Hezbollah may also settle for a president they did not nominate so as to avoid blame for Lebanon’s situation, she said. Aoun was elected in 2016 with support from Hezbollah, and in turn “Hezbollah got all the blame for bringing him as president and bringing the collapse of the country,” said Ghaddar. “They don’t want to be blamed anymore."

Gen. Joseph Aoun

Gen. Joseph Aoun (no relation to the former president) is the commander of the Lebanese Armed Forces. Unlike Frangieh, he enjoys some support from the United States, the Gulf and France. 

Washington and Paris have shied away from supporting any candidate publicly, but the army is seen as a pillar of stability in Lebanon amid the worst economic crisis in Lebanese history. 

But for Gen. Aoun, 59, to be elected, a vote on a constitutional amendment is required in the parliament, since the Lebanese constitution does not allow for a candidate to be an operational army officer. As Al-Monitor reported, Lebanon has elected four army commanders to the presidency in the past, starting with Fouad Chehab in 1958, mainly Emile Lahoud (1998-2007), Michel Sulieman (2008-2014) and Michel Aoun (2016-2022).

Gen. Aoun gave a fiery speech on Tuesday defending the armed forces against “fabricated rumors” and accusations of corruption, the Lebanese news outlet Naharnet reported. The Lebanese news outlet LBCI described the speech as “presidential.” 

Gebran Bassil 

A third name circulating for the presidency is Gebran Bassil, who heads the Free Patriotic Movement and is the son-in-law of former President Michel Aoun. Bassil is also close to Hezbollah, but has yet to announce his candidacy. 

Bassil, 52, is a divisive figure in Lebanese politics and does not have enough support outside the FPM. In 2020, he was sanctioned by the US government under the Global Magnitsky Human Rights Accountability Act, which targets human rights abuses and corruption. He denies the corruption allegations.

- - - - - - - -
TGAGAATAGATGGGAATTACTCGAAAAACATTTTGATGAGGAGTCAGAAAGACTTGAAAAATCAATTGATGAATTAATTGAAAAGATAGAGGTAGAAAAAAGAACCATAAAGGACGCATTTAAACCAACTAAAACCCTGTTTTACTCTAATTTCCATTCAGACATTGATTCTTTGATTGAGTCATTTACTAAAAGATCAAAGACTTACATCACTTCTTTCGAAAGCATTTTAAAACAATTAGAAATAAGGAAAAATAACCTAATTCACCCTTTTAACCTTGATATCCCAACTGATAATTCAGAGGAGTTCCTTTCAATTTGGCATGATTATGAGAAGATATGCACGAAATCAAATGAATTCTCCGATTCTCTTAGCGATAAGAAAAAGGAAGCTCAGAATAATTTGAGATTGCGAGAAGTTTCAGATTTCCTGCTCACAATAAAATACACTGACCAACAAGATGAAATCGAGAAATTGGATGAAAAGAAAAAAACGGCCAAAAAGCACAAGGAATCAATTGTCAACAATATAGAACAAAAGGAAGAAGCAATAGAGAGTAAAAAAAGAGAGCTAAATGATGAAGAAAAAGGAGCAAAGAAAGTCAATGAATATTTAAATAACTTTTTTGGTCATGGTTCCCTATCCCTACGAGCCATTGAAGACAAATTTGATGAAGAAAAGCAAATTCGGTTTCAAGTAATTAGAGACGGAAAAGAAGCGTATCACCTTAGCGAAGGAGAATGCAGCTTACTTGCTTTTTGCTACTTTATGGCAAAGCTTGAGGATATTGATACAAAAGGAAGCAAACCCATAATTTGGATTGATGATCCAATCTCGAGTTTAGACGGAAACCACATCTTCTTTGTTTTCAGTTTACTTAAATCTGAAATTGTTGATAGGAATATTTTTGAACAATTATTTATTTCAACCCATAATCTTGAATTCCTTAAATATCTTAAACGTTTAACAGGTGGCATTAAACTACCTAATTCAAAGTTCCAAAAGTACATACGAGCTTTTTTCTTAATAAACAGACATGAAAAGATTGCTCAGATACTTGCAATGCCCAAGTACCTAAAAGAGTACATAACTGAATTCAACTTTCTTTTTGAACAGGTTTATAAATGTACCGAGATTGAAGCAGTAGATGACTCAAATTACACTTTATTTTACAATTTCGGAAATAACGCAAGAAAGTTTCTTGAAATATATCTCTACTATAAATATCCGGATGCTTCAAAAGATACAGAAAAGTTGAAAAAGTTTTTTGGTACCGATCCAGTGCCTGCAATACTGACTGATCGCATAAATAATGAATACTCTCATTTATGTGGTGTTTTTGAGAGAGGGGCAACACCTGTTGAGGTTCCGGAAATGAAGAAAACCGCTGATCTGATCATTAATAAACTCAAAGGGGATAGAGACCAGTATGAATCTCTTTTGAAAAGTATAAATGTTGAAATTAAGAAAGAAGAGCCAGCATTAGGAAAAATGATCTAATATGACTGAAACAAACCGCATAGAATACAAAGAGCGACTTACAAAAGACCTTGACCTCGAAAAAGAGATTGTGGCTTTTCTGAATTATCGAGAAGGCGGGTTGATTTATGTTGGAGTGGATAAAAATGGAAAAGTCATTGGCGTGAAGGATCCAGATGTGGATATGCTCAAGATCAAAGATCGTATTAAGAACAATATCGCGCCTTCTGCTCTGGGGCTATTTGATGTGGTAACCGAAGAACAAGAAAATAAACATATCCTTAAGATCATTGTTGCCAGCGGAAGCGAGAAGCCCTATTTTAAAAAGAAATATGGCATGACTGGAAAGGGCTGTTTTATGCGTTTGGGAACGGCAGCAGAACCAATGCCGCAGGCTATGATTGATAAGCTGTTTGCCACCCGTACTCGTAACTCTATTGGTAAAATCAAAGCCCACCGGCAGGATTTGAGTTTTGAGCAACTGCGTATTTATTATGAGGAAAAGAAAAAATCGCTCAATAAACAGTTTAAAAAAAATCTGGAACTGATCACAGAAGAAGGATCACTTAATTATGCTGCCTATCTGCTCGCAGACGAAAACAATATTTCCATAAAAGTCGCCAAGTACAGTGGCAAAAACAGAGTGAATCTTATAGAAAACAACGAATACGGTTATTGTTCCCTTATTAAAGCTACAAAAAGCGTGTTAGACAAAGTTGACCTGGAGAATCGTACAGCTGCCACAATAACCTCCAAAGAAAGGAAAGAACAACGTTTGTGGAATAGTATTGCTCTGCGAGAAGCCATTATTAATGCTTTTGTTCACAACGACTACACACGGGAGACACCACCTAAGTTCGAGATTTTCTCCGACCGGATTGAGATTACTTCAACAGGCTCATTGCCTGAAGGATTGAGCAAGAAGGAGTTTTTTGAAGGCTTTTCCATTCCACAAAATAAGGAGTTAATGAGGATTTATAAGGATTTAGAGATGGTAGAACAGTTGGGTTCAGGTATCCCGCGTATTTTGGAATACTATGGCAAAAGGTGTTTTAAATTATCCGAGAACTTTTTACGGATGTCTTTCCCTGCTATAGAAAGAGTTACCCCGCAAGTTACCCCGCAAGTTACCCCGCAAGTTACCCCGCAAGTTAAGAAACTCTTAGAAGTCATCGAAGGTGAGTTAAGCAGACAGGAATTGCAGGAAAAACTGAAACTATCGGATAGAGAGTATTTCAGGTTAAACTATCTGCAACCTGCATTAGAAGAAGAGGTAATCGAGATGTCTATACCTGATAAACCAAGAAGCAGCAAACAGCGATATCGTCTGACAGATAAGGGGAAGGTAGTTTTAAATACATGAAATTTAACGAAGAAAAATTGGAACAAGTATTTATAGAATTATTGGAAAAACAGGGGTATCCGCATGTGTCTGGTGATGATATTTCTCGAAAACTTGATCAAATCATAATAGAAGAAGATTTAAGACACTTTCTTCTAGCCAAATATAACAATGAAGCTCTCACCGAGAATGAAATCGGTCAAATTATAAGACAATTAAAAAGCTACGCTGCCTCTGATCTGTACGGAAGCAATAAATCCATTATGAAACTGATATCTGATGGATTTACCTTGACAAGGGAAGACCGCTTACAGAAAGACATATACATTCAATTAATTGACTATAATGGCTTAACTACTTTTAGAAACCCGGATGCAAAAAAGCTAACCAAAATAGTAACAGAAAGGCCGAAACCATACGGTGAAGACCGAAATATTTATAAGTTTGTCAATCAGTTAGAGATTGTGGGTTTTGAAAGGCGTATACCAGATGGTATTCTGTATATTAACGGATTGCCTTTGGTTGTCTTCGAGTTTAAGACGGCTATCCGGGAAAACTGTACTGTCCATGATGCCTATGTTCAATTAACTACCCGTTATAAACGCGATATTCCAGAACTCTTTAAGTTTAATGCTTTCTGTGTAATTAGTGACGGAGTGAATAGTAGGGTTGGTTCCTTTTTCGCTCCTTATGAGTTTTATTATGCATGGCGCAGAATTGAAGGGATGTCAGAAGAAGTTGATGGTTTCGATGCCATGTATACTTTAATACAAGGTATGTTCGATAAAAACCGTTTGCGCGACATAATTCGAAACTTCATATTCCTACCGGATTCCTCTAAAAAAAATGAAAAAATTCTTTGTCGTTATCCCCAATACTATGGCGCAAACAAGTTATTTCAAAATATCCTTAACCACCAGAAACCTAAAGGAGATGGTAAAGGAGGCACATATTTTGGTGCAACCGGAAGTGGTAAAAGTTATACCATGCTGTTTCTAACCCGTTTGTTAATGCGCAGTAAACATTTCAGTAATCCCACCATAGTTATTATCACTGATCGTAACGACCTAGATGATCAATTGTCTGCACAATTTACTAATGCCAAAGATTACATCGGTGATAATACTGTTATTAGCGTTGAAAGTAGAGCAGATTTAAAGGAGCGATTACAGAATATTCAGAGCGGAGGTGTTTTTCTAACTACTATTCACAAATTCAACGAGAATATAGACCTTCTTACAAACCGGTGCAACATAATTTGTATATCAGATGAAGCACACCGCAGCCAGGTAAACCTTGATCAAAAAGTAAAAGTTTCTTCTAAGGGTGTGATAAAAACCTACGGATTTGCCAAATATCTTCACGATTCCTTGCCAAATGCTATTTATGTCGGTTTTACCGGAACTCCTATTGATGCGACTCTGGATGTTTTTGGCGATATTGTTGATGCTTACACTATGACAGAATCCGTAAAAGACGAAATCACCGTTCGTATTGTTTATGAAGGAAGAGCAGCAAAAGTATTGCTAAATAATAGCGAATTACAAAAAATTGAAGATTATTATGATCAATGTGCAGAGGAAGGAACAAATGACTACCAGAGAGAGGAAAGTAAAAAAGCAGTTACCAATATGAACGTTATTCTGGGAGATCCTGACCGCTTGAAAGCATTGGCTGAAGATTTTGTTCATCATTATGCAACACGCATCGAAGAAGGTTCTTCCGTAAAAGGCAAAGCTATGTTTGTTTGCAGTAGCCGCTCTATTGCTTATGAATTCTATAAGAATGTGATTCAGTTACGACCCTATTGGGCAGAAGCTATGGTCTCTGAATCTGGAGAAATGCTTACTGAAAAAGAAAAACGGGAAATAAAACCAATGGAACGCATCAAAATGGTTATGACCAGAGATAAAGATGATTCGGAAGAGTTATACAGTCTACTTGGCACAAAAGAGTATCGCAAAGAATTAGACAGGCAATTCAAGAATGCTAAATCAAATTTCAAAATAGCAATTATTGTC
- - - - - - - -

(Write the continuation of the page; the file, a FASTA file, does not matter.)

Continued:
Former President Aoun could maintain influence should Bassil become president. 

"I cannot hide my closeness to the head of state and his paternal role in relation to me politically. But in general, it is the son who listens to his father and not the other way around,” Bassil told the Lebanese news outlet L’Orient Today in 2020.

Reuters reported in November that Bassil was seeking a compromise candidate but leaving the door open for a presidential bid of his own. 

Michel Moawad

Moawad is currently a member of parliament and declared his candidacy for presidency last year. He is the son of former President Rene Moawad, who was assassinated in office in 1989 just 17 days after taking office.

Moawad, 50, has considerable support from the US, according to Ghaddar, who pointed out that the Rene Moawad Foundation, a philanthropic organization, is based in Washington. 

Moawad met with US ambassador Dorothy Shea earlier this month. He told the diplomat that he will not accept a president who is “an extension of the resistance axis,” referring to Hezbollah, LBCI reported. 

Hezbollah adamantly opposes Moawad, and the parliament member has criticized them. “The state does not have the monopoly on arms, where the strategic decisions are taken today by Hezbollah,” Moawad told The National in February. 

Know more: Someone out of the pool of four (Moawad, Bassil, Aoun and Frangieh) could emerge in the twists and turns of Lebanese politics and become president. Former Interior Minister Ziad Baroud, an independent, has also been floated as a potential next president by Lebanese media, but he has not had enough backing from the political establishment.